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Problem solving

The capacity for effective problem solving is critical for resiliency. The capacity to deal effectively with adversity depends on a person having access to a range of flexible strategies for addressing conflict, seeking help, and dealing with unforeseen setbacks.

The problem solving process

Problem solving can be broken down into a four-step process which can be applied to almost any type of problem, from the social to the scientific:

  1. Identify the problem
  2. Generate solutions
  3. Evaluate the possible solutions, decide on the best course of action, and put it into action
  4. Evaluate the outcome. If the problem is not solved, repeat from step 2.

Identify the problem

This step may sound obvious, but sometimes identifying the problem can be more difficult than it appears. Once the problem is clearly identified, this often goes more than half-way to solving it. Identifying the problem means clearly working out what one`s goal is, and what is currently preventing one from achieving this outcome.

Generate solutions

The key at this stage of the process is not to be overly critical or evaluative of the solutions generated, but to simply think of as many different ways of solving or addressing the problem as possible. This is like a `brain-storm`. You get more creative solutions if you feel free to table anything.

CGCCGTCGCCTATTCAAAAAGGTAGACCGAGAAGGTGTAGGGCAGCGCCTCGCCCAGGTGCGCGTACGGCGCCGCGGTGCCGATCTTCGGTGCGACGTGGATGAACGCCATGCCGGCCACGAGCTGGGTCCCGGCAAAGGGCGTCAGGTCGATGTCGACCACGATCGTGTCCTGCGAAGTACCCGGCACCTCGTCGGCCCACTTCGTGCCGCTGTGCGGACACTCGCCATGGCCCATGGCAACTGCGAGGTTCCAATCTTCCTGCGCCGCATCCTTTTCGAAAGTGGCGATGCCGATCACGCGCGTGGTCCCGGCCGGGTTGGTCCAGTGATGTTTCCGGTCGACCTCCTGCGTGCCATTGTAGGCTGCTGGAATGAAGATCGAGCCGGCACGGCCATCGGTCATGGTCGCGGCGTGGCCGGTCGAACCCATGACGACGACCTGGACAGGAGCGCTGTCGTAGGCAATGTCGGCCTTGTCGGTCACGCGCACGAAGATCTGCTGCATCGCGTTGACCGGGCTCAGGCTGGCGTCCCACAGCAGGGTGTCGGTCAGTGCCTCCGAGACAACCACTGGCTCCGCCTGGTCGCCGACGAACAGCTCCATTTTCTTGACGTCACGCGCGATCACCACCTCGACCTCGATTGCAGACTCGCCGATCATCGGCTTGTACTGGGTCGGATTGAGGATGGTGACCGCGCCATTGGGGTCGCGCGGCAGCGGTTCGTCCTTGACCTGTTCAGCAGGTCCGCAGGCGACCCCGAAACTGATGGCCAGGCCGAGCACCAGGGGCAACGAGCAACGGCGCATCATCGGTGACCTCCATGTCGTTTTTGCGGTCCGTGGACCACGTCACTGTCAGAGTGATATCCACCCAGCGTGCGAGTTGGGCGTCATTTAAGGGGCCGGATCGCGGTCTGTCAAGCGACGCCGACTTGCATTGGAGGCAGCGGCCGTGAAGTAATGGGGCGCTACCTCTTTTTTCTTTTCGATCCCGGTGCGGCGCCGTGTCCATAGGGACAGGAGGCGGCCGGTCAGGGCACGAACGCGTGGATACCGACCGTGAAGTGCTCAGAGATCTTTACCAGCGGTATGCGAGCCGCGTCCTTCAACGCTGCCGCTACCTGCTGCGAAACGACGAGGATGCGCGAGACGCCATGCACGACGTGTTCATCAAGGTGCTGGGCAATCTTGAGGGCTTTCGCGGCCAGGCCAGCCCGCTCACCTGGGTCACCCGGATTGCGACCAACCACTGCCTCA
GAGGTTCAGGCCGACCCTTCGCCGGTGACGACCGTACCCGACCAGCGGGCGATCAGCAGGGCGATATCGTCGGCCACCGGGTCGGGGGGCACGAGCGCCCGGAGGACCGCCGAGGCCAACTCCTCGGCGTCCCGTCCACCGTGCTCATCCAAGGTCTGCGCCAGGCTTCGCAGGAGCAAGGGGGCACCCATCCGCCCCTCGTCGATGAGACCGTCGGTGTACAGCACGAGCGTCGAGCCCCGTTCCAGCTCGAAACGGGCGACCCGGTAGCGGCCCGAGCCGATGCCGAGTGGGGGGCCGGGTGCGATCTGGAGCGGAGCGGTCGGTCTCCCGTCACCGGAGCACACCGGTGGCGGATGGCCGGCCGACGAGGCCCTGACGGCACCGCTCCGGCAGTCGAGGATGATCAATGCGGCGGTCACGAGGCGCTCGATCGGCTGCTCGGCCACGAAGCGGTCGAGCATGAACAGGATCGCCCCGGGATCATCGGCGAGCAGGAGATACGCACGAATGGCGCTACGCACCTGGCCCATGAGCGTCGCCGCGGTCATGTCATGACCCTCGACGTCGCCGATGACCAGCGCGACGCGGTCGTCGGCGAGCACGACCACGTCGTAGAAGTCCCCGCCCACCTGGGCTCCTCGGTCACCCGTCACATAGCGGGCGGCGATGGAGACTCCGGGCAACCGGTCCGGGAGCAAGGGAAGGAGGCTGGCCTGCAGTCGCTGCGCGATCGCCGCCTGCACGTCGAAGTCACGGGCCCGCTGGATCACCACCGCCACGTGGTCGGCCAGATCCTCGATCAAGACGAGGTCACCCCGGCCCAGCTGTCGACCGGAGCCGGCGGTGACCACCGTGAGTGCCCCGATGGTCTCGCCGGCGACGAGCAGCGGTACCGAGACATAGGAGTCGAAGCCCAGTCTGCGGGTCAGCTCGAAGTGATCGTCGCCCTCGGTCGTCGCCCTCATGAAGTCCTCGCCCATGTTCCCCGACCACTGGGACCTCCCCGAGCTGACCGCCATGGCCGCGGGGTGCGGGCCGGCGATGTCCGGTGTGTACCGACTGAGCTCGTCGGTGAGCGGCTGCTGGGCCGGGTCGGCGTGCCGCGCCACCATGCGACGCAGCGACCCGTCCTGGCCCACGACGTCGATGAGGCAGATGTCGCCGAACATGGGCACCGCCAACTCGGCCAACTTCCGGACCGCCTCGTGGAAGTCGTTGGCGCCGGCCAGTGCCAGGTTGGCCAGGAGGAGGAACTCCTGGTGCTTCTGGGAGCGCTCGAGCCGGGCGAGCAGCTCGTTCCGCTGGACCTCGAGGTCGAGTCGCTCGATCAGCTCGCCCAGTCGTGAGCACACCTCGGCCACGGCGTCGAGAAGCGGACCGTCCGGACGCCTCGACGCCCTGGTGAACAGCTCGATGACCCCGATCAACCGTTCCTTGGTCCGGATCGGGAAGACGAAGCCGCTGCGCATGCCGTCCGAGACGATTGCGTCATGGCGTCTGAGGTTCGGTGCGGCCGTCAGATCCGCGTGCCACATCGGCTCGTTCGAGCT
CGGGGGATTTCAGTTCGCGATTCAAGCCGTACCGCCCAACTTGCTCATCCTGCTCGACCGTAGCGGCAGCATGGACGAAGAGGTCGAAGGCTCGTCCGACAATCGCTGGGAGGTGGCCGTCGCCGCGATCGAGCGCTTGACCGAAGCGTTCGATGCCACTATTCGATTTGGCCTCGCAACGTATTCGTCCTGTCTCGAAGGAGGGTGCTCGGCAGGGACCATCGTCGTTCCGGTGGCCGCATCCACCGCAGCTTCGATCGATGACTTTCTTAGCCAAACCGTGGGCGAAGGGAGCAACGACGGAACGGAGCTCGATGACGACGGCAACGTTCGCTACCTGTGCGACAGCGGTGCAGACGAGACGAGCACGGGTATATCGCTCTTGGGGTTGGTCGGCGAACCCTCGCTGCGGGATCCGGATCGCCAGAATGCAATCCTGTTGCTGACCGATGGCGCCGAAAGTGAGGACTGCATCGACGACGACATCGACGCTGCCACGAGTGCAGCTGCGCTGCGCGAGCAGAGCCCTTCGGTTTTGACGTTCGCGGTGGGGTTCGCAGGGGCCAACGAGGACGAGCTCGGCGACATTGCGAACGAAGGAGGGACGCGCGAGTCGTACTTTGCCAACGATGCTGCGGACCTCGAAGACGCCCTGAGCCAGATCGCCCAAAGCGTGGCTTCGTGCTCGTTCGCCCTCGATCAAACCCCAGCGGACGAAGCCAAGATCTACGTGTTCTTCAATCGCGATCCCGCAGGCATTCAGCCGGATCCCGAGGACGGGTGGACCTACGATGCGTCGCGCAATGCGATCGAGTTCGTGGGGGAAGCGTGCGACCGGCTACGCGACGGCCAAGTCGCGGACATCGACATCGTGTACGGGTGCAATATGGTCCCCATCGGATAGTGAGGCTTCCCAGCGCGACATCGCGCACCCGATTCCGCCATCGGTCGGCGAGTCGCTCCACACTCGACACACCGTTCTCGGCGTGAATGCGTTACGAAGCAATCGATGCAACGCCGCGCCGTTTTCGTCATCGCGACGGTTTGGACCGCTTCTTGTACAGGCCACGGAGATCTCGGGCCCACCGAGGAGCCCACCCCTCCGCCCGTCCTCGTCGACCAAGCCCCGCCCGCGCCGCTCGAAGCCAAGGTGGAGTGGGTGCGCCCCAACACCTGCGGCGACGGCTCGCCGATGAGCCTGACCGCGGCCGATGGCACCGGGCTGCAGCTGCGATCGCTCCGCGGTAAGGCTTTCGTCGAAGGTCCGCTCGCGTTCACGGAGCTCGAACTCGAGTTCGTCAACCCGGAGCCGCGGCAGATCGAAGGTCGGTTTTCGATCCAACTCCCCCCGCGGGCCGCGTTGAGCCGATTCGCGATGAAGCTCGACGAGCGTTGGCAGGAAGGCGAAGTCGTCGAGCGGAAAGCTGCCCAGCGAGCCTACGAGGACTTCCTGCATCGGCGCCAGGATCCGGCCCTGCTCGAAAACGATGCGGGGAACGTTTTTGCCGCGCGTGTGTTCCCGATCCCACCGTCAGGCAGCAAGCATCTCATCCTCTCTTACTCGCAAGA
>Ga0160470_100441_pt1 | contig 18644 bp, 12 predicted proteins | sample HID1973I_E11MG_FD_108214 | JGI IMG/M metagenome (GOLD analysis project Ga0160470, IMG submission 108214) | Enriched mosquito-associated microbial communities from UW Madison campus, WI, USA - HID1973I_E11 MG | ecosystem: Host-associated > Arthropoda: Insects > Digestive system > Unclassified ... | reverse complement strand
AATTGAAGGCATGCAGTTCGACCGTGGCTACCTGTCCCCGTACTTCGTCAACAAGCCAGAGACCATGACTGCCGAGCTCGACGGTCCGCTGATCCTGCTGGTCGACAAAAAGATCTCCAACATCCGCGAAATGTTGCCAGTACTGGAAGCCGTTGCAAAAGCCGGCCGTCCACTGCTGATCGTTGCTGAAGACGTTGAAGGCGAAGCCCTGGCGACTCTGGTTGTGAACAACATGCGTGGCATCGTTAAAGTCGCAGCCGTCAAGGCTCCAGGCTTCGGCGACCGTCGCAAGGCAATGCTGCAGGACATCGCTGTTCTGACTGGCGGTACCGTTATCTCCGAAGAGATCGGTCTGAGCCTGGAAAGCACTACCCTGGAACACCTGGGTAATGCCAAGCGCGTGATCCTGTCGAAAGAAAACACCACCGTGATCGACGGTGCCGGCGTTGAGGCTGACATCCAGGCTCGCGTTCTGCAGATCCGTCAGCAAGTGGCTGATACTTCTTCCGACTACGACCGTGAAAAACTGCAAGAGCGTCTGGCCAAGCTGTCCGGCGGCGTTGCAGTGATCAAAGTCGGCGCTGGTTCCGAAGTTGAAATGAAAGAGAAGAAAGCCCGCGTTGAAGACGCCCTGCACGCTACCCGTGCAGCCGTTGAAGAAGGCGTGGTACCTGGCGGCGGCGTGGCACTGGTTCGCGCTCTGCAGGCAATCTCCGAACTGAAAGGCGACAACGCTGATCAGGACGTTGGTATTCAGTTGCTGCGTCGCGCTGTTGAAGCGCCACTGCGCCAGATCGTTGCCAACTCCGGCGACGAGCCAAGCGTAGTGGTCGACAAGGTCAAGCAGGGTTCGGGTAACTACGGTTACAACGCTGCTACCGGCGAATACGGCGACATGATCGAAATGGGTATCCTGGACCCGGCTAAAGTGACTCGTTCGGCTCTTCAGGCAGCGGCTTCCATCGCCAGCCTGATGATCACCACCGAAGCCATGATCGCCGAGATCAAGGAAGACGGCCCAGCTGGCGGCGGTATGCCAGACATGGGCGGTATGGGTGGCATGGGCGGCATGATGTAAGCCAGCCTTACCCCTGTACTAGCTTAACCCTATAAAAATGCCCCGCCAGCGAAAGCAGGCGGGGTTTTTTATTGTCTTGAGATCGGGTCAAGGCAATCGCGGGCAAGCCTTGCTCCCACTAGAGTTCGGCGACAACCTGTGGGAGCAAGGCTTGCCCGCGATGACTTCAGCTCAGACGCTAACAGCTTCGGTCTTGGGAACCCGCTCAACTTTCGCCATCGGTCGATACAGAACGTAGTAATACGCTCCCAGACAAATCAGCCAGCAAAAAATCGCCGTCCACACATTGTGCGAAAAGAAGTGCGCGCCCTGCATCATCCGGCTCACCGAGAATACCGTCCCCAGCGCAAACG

Evaluate solutions and choose the best one to act on

Having generated a list of possible approaches to dealing with the problem, it is now necessary to evaluate each of the options and decide which is the preferred approach, taking into consideration everything that might be relevant to the decision. One`s knowledge is rarely perfect, so this is a matter of a `best guess` in most cases.


Teaching the problem-solving process to children

Children who are old enough to think abstractly (from around 12) can be taught the problem solving process directly, using real-life examples and `live applications` to illustrate the process. Younger children will learn best by having the process demonstrated repeatedly by adults to help them solve their day-to-day social and other problems.

For example, let us say two five-year-old children are having a conflict in the playground. The teacher can begin the problem-solving process by getting each child to clearly explain the problem (step one). Having found out that the problem centres on who will play Batman and who will play Robin in a game, the teacher can ask the children to think of some solutions to the problem (step 2). If they are unable to come up with any ideas, the teacher can offer some ideas, such as swapping roles at some point in the game, playing a different game where they both can agree on the roles to be played, etc. Once a solution has been agreed on by both children, the solution can be tried (step 3). Later the teacher can ask the children how the solution worked, or, if he or she notices that the children are fighting again, can assist them again by helping them think of some new alternatives.

In demonstrating problem-solving, adults should encourage children to generate their own solutions rather than imposing their own `best solution`, however obvious it may appear to the adult. This allows children to practice thinking creatively about solutions to their problems rather than relying on adults to be there to sort everything out.